A Gloucester parent who is already part of a lawsuit challenging the charter for the Gloucester Community Arts School has filed two Open Meeting Law complaints with the state Attorney General's office against the school's trustees.
In one of his June 13 complaints to the office of AG Martha Coakley, Jason Grow asks that the charter school perform a professional review of its executive director, Tony Blackman, in open session and release the minutes for 11 hours of executive sessions it has held with Blackman in recent weeks. Grow's complaint also asks the AG's office to require the trustees to undergo additional Open Meeting Law training.
Grow's request came in the wake of board members' referencing a review of Blackman's work — a review which does not appear in open meeting minutes, he said.
According to Open Meeting Laws, any review of an employee's "professional competence" is to be held in open session; executive sessions are limited to discussions of an employee discipline, health or other issues covered by privacy laws. The executive director's position at a charter school is equivalent to that of a superintendent of schools.
According to minutes, the board met in executive session for a total of 11 hours over a period of two days on March 24 and March 31 to renegotiate a contract for Blackman, who had allegedly received favorable reviews, according to meeting minutes referencing the review.
That triggered Grow's suspicions about "whether the substance of the executive session was indeed limited only to the actual negotiations," he wrote.
Grow's other official complaint, also filed on June 13, alleges that the controversial cutting of the charter's principal-type head of school position in May might have been discussed during the executive session, breaking Open Meeting Laws that prohibit such a private discussion. The decision to discard the position — ousting sitting Head of School Jody Ziebarth in the process — does not appear to have been discussed in open sessions, according to meeting minutes.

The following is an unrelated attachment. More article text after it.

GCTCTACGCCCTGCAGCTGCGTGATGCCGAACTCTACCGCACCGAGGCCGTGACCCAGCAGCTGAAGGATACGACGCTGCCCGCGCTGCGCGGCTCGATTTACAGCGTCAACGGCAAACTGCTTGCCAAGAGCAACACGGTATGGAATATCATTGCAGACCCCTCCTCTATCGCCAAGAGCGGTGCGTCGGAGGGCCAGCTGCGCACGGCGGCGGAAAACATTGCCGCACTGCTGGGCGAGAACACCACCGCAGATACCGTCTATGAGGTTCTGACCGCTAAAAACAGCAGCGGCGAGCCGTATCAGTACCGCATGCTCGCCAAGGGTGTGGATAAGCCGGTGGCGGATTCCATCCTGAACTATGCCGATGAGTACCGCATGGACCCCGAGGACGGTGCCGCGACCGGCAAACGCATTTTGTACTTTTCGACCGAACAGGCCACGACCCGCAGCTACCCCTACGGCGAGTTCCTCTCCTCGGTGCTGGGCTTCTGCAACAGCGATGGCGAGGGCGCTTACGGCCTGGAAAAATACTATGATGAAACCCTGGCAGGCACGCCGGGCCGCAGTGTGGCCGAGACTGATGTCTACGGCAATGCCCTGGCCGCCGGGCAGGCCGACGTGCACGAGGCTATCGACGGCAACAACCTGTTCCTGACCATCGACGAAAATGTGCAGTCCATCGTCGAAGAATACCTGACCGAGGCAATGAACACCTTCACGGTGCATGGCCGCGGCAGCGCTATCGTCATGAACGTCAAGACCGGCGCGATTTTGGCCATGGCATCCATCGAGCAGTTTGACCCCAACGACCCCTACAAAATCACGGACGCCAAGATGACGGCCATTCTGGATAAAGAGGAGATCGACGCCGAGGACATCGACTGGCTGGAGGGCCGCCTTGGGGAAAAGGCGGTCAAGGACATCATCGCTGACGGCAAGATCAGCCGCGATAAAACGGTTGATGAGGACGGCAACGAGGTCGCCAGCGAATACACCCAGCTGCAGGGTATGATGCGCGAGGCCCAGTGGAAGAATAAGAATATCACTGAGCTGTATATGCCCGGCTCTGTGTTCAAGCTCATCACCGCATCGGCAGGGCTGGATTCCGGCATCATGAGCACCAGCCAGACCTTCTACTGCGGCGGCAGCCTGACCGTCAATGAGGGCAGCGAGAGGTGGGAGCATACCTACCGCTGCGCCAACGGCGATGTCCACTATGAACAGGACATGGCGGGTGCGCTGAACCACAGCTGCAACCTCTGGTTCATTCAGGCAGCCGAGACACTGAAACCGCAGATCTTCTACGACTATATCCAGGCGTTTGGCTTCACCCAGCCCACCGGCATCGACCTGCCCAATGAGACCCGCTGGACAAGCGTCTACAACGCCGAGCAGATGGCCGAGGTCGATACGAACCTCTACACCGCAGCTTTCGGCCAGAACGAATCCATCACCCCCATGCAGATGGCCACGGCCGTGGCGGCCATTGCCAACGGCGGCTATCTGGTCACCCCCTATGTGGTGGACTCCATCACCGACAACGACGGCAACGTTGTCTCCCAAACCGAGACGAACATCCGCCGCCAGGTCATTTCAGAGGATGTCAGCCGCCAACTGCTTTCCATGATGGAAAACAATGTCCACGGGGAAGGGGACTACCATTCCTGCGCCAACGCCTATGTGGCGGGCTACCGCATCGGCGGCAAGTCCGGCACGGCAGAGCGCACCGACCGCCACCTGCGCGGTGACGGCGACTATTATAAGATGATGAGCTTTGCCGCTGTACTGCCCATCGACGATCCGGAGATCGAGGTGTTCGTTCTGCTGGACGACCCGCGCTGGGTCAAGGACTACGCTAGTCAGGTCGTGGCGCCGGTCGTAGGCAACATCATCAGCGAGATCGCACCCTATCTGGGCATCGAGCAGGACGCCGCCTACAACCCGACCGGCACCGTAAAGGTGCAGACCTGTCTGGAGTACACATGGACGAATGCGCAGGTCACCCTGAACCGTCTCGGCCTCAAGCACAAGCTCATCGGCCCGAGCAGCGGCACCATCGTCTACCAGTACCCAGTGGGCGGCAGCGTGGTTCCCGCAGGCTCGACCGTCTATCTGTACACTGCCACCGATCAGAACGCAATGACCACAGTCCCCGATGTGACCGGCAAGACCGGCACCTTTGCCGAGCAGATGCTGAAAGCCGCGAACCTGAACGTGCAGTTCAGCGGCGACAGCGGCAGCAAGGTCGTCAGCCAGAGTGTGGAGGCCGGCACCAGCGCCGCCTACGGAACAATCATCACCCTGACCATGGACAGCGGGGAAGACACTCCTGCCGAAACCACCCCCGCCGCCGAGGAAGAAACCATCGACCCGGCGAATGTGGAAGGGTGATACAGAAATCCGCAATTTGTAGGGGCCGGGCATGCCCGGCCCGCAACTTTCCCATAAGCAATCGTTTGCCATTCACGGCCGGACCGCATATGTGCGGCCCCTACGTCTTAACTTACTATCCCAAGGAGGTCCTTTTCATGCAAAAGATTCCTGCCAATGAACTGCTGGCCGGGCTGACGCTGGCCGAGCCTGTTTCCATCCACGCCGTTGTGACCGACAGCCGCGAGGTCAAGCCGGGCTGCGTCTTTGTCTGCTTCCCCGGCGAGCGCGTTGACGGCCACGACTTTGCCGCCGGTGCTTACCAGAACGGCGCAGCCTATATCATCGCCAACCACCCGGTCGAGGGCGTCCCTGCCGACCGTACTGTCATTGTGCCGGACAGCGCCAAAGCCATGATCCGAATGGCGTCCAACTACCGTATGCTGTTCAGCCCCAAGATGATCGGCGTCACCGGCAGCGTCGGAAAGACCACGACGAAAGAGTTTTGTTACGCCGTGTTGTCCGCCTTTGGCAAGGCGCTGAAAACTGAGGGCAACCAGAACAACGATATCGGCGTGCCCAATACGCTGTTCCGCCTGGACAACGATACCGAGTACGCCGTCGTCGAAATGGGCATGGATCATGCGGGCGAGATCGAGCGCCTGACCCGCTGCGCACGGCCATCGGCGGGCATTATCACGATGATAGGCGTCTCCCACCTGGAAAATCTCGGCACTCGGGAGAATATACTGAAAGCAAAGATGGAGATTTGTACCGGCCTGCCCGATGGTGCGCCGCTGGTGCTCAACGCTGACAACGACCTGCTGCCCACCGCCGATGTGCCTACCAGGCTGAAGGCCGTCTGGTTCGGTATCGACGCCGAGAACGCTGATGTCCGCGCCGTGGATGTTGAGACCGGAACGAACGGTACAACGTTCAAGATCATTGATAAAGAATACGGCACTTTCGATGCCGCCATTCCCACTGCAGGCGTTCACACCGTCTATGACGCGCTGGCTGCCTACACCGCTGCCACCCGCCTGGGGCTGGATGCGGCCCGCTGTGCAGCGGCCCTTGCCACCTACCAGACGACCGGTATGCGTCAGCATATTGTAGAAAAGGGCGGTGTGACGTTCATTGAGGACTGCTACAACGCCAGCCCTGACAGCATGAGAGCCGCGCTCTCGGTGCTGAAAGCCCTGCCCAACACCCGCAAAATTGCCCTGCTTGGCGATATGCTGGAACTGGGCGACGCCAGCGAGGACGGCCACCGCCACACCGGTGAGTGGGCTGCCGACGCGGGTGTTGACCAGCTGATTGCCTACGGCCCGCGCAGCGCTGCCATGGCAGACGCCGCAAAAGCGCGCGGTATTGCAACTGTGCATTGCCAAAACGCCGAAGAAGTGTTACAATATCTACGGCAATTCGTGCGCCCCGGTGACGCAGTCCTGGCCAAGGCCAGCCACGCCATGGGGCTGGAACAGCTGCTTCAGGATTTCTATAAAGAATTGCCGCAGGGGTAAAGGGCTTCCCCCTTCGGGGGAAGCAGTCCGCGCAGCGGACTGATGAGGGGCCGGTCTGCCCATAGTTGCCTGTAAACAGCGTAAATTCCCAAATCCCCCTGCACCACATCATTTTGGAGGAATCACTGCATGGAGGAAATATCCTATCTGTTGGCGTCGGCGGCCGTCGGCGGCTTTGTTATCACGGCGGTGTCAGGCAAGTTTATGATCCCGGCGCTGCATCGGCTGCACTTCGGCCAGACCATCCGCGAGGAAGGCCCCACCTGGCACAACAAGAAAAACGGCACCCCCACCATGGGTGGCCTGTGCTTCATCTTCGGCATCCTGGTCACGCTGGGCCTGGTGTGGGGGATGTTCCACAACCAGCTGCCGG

In his formal complaint, Grow wrote, "I contend that the substantial restructuring of the administration, including the elimination of the Head of School position occurred under the cloak of these executive sessions."
In the complaint, Grow again calls for the school to release "complete and detailed" minutes of the two executive sessions and to undergo further Open Meeting Law training. Grow also suggests the board "should release all communications ... about the decision to restructure their administration including the elimination of the Head of School position."
Charter Board of Trustees Chairman James Caviston did not return calls seeking comment.
Grow, a former Gloucester city councilor and one of 14 city school parents challenging the granting of the Gloucester Community Arts School charter by the state in 2009, said he's filed these complaints in order to force the board to be more accountable to the public.
"It is imperative that a board that's been unaccountable to a community from which its driving its tax funding, ought to find some way be accountable," Grow said.
Grow filed a previous open meeting complaint in November 2010. And, in its November 2011 findings, the Attorney General's Office concluded the board had broken open meeting laws, but had done so unintentionally, when the trustees held an "emergency" meeting to replace a session that had to be rescheduled. The state's Open Meeting Laws hold that so-called emergency sessions can be used only because of unforeseen events, not as part of a rescheduling.
While the Attorney General's Office determined the board had broken the Open Meeting Laws unintentionally, they did not issue a punishment, but suggested further Open Meeting Law training for the board.
Grow said the board's Open Meeting Laws training should have prevented any future unintentional missteps.
"They're well past the stage of not knowing the rules," Grow said. "Every single one of those board members needs to be following the letter of the law."
Marjorie Nesin can be reached at 978-283-7000 x3451, or email@example.com.